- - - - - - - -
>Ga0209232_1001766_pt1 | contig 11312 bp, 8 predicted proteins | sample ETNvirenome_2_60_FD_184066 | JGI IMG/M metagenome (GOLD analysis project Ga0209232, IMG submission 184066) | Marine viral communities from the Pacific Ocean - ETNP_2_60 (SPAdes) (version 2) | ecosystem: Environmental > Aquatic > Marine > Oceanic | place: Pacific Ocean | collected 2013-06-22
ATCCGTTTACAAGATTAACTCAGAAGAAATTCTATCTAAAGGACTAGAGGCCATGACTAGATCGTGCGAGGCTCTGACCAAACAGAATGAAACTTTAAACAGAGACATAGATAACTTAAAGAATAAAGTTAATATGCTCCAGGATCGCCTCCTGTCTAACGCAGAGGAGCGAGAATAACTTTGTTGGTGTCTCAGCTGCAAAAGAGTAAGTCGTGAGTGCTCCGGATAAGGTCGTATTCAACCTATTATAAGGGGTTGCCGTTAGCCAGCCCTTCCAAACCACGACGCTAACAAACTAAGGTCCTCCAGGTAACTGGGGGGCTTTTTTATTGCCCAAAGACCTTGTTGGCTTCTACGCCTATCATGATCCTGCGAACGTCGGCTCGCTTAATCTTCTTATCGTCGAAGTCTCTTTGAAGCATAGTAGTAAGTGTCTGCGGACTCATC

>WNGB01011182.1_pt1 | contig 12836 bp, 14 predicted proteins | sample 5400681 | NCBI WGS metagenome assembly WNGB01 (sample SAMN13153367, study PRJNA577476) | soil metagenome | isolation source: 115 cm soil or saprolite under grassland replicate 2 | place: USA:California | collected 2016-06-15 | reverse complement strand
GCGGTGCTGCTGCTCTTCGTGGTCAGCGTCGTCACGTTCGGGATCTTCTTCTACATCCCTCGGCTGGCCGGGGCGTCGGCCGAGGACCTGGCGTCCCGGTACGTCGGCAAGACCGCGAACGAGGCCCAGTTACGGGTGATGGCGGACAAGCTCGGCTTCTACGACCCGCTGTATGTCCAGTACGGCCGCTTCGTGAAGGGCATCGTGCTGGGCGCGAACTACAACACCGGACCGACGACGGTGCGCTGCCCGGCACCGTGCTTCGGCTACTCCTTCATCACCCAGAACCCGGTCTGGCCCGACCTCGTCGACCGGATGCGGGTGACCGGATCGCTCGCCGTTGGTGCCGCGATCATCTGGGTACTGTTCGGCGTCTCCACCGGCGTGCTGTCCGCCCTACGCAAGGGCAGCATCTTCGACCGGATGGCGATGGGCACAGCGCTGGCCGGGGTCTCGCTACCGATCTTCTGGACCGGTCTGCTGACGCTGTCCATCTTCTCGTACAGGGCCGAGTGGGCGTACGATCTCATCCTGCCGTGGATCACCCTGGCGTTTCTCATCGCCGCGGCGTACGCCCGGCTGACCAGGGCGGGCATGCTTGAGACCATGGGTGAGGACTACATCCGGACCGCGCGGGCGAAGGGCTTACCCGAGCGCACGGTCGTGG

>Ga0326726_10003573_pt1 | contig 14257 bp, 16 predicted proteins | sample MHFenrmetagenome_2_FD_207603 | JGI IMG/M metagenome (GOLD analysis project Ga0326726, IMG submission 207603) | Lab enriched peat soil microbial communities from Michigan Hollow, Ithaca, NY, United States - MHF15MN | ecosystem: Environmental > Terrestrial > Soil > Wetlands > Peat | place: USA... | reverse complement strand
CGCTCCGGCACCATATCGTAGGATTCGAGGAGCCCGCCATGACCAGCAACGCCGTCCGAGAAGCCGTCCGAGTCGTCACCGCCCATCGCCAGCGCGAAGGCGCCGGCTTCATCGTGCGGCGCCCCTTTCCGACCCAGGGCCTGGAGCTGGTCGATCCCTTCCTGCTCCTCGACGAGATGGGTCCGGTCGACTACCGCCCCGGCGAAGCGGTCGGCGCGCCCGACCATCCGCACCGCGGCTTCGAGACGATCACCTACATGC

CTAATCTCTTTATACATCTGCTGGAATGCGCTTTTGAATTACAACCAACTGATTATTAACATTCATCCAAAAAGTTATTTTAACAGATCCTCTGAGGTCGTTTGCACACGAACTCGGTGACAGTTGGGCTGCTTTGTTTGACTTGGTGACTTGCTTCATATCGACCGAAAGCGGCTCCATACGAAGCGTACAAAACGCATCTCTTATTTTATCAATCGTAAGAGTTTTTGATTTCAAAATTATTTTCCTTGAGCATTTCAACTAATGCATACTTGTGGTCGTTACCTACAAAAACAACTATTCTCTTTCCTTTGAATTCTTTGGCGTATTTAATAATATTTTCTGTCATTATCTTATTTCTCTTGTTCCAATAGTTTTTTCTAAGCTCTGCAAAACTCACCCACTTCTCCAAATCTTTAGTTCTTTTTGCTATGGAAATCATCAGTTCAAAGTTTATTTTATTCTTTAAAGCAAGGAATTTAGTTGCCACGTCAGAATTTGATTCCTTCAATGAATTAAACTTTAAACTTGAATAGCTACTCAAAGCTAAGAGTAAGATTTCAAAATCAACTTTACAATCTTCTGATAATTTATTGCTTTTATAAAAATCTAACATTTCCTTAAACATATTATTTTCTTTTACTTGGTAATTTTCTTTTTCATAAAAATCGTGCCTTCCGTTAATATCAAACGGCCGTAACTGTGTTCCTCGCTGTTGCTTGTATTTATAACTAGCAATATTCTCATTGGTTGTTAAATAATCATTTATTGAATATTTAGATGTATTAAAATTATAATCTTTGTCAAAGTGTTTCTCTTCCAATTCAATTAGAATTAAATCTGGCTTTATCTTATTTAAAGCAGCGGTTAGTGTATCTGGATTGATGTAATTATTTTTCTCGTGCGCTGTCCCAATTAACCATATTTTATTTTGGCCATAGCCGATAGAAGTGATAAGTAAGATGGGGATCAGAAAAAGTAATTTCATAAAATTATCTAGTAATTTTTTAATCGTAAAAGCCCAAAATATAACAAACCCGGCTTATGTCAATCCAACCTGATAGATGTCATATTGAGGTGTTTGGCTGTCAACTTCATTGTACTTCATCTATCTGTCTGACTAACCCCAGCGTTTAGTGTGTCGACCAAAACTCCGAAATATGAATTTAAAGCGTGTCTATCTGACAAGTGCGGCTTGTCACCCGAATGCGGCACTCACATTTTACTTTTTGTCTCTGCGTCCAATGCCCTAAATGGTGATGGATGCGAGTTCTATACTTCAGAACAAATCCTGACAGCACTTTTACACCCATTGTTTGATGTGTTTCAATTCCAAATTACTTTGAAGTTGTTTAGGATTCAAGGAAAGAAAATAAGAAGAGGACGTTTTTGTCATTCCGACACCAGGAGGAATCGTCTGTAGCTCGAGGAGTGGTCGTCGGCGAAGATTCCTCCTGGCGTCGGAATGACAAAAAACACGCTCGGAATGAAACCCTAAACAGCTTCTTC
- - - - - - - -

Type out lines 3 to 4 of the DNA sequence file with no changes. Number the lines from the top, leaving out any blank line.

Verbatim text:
>WNGB01011182.1_pt1 | contig 12836 bp, 14 predicted proteins | sample 5400681 | NCBI WGS metagenome assembly WNGB01 (sample SAMN13153367, study PRJNA577476) | soil metagenome | isolation source: 115 cm soil or saprolite under grassland replicate 2 | place: USA:California | collected 2016-06-15 | reverse complement strand
GCGGTGCTGCTGCTCTTCGTGGTCAGCGTCGTCACGTTCGGGATCTTCTTCTACATCCCTCGGCTGGCCGGGGCGTCGGCCGAGGACCTGGCGTCCCGGTACGTCGGCAAGACCGCGAACGAGGCCCAGTTACGGGTGATGGCGGACAAGCTCGGCTTCTACGACCCGCTGTATGTCCAGTACGGCCGCTTCGTGAAGGGCATCGTGCTGGGCGCGAACTACAACACCGGACCGACGACGGTGCGCTGCCCGGCACCGTGCTTCGGCTACTCCTTCATCACCCAGAACCCGGTCTGGCCCGACCTCGTCGACCGGATGCGGGTGACCGGATCGCTCGCCGTTGGTGCCGCGATCATCTGGGTACTGTTCGGCGTCTCCACCGGCGTGCTGTCCGCCCTACGCAAGGGCAGCATCTTCGACCGGATGGCGATGGGCACAGCGCTGGCCGGGGTCTCGCTACCGATCTTCTGGACCGGTCTGCTGACGCTGTCCATCTTCTCGTACAGGGCCGAGTGGGCGTACGATCTCATCCTGCCGTGGATCACCCTGGCGTTTCTCATCGCCGCGGCGTACGCCCGGCTGACCAGGGCGGGCATGCTTGAGACCATGGGTGAGGACTACATCCGGACCGCGCGGGCGAAGGGCTTACCCGAGCGCACGGTCGTGG